Looks pretty pricey ($19 CDN from Digi-Key, in stock already!), plus you need a micro to run it. Nevertheless, it may interest many DIYers. Have you (or any others out there) got any plans to try it out?
 
Digital volume control

paulb,

In reference to my previous post for the new TI/Burr Brown PGA3210 digital volume control IC.

I have some interest in testing this device in the future. However I have no time to devote to such a project at the present time since I’ am working hard on a all discrete version of my MOSFET class a power amp.

Since I have very little time to attack new projects right now my contribution would be limited to helping others to develop a test bed for this device when my time allows.

I HAVE STARTED A NEW THREAD ON THE PGA3210 Digital volume control. Please post all replies in regards to the PGA3210 there. Thanks.

[Edited by alaskanaudio on 10-21-2001 at 07:18 PM]
 
Pete Fleming said:
An LM1972 is an alternative and is used in the Arcam Alpha 10 amplifier.


Hrm, this could do the trick... according to National Semiconductor's site (http://www.national.com/pf/LM/LM1972.html):

- Total Harmonic Distortion + Noise: 0.003% (max)
- Frequency response: 100 kHz (-3dB) (min)
- Attenuation range (excluding mute): 78dB (typ)
- Differential attenuation: ±0.25dB (max)
- Signal-to-noise ratio (ref. 4 Vrms): 110dB (min)
- Channel separation: 100dB (min)

I'll see if i get one of these IC's this week and try it to see if it sounds any good. Thanks!
 
The Arcam Alpha 10 has received good reviews for an amp in its price range. I notice that bypassing the pre-amp section of the 10 does reduce the noise floor, however the noise may not be coming from the LM1972. I suspect it's actually mainly from the MAX4051 input switches but I've never bothered putting an oscilloscope on to see. The noise is not noticeable on speakers, but is when using headphones.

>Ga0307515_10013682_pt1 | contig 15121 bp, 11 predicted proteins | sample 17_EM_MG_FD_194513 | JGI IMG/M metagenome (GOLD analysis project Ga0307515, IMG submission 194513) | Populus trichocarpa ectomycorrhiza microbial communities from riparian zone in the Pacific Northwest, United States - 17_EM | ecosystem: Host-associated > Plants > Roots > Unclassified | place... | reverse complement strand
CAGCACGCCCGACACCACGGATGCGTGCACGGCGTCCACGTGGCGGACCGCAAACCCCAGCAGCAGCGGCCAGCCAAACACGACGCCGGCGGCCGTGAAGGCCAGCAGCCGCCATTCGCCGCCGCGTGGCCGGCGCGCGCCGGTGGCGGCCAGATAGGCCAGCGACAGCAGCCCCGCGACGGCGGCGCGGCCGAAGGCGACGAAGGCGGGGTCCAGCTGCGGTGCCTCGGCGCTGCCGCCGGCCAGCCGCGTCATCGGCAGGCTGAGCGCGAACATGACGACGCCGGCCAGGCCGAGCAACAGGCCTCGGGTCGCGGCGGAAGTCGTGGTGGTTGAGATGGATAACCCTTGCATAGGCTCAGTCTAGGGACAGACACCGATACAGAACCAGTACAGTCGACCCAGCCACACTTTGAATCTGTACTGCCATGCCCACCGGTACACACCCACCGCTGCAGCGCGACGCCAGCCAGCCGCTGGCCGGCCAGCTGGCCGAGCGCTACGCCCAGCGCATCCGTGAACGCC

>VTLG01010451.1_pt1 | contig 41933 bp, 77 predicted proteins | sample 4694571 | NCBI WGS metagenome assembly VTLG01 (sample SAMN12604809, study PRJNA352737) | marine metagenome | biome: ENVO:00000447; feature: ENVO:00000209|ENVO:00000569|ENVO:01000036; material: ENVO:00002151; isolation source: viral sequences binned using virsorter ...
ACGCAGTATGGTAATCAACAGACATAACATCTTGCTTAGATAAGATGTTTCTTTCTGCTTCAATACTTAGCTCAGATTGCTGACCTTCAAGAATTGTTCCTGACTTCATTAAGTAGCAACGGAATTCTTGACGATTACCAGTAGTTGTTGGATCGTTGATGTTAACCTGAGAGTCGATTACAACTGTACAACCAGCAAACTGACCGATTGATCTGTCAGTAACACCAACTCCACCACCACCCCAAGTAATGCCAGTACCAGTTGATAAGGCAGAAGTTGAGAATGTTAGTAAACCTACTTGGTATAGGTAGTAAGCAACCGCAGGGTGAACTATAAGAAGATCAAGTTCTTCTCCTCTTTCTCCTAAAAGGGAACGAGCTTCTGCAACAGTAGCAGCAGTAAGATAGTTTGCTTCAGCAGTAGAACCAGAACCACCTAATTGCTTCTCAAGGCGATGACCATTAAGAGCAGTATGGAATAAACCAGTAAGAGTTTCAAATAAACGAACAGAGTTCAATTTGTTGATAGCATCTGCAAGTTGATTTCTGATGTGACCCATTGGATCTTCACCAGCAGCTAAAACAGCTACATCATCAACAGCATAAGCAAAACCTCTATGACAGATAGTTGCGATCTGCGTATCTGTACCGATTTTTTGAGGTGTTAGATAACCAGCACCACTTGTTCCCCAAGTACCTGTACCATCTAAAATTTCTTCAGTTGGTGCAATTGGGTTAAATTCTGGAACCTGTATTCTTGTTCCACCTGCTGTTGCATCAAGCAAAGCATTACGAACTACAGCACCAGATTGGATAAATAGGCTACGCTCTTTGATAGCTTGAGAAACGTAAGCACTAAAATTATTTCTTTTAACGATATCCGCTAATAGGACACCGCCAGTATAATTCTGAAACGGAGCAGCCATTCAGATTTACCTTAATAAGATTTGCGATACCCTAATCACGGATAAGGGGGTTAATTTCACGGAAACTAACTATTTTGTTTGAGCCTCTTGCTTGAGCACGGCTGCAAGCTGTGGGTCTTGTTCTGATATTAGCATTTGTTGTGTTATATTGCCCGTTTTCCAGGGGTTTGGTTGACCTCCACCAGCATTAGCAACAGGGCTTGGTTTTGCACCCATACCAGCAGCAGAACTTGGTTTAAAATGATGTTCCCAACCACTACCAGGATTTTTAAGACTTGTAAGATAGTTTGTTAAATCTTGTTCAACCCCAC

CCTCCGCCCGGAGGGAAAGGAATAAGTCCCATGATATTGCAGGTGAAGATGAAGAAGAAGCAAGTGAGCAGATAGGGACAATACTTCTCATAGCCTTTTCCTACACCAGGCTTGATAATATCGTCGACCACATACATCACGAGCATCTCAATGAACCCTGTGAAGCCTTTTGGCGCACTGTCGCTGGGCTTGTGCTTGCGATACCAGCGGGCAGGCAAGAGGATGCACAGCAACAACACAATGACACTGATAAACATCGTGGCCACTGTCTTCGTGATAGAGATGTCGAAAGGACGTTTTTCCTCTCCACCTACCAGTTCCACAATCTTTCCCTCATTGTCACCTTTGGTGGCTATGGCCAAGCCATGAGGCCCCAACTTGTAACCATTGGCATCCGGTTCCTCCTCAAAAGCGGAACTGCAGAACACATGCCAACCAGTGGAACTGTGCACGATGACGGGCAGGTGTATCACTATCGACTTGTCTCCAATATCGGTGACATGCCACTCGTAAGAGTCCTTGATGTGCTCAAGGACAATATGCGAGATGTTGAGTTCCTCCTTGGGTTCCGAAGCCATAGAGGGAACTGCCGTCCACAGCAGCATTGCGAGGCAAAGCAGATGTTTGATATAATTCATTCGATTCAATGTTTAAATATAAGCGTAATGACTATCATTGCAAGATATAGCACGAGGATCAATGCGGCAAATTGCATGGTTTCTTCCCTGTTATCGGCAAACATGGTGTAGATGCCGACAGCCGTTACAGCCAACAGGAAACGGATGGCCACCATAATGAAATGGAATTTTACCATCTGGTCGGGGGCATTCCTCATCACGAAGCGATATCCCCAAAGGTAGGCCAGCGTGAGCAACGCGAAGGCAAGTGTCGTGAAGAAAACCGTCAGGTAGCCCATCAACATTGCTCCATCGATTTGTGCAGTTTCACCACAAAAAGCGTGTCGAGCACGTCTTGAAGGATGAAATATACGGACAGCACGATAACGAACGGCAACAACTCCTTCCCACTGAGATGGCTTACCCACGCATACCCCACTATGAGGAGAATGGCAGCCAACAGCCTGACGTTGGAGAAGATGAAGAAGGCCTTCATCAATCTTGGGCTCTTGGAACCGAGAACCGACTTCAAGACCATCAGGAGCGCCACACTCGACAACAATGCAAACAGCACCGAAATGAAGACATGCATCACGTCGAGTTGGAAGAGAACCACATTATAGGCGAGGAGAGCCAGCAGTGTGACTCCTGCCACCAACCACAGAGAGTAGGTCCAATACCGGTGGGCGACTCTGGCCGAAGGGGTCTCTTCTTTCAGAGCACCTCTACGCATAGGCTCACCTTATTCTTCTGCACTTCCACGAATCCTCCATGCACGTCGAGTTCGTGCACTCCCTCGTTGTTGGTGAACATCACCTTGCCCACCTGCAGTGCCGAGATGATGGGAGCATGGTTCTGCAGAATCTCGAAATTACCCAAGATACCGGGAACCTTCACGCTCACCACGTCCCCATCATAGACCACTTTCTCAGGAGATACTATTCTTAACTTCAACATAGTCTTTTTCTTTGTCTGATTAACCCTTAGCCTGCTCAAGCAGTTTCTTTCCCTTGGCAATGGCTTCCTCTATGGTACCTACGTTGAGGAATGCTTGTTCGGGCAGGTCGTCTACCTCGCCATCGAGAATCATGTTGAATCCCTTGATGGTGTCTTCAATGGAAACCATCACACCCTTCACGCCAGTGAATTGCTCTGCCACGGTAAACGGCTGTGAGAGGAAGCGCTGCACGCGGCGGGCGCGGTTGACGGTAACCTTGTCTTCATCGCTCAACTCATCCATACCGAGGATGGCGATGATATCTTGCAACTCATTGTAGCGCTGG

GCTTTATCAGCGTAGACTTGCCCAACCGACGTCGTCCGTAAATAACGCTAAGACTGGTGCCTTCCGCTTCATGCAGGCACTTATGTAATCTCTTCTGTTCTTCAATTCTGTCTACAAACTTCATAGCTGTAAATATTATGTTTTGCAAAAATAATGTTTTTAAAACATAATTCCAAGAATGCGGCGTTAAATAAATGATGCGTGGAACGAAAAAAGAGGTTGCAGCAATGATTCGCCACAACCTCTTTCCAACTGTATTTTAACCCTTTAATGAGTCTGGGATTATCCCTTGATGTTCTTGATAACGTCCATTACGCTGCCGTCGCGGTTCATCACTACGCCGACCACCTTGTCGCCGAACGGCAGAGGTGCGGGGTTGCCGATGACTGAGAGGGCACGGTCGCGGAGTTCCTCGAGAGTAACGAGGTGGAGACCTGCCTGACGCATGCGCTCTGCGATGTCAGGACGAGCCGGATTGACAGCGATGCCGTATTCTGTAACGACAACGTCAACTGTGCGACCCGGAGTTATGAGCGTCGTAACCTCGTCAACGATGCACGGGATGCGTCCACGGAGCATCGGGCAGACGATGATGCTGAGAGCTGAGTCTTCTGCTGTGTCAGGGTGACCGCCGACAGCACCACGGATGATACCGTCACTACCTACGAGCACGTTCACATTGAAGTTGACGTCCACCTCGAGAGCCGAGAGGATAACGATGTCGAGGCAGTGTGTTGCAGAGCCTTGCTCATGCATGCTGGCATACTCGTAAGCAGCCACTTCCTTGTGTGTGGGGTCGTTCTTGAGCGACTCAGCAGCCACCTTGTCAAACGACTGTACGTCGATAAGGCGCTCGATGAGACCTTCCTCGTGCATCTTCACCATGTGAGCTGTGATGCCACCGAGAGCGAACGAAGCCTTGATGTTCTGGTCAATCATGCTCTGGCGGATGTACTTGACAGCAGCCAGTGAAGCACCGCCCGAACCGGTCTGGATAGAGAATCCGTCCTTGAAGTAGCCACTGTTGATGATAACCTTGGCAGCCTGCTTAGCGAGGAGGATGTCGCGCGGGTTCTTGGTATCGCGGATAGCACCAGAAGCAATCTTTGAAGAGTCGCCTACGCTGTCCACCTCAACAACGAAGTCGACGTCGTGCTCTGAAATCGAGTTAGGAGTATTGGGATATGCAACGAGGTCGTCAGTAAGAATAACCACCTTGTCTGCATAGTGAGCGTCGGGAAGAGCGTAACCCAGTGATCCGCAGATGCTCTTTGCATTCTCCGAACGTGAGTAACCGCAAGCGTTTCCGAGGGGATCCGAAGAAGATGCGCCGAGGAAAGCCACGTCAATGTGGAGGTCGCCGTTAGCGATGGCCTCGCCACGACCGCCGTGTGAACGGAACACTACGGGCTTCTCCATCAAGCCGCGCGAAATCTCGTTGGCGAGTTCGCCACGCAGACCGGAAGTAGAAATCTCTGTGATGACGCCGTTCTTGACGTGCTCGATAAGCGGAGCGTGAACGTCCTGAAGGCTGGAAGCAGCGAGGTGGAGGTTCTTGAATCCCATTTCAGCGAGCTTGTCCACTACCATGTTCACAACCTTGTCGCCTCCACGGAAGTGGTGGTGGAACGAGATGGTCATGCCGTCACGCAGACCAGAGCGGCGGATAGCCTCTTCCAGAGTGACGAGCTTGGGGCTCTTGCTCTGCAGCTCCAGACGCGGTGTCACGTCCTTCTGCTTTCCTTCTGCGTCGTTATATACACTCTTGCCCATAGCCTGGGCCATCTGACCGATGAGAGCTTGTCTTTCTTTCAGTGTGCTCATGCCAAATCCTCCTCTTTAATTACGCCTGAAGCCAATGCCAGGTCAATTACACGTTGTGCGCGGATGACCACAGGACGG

Cheers,

Pete
 
Pete Fleming said:
The Arcam Alpha 10 has received good reviews for an amp in its price range. I notice that bypassing the pre-amp section of the 10 does reduce the noise floor, however the noise may not be coming from the LM1972. I suspect it's actually mainly from the MAX4051 input switches but I've never bothered putting an oscilloscope on to see. The noise is not noticeable on speakers, but is when using headphones.

Yeah... well, this is why i wanted to stay away from "volume pot" IC's at first, but i have to draw a line somewhere. My input switching is controlled by relays and a rather simple digital circuit, but i want to stop using them there. I've seen some other approaches i'll be trying this week to see how they turn out (one that looks promising was mentioned on the PGA3210 thread, check http://members.tripod.de/MaikHerzog/audio_projects/preamplifier/preamp_text.html).
 

mlloyd1

Member
Paid Member
2001-02-25 7:10 pm
Northern Iliinois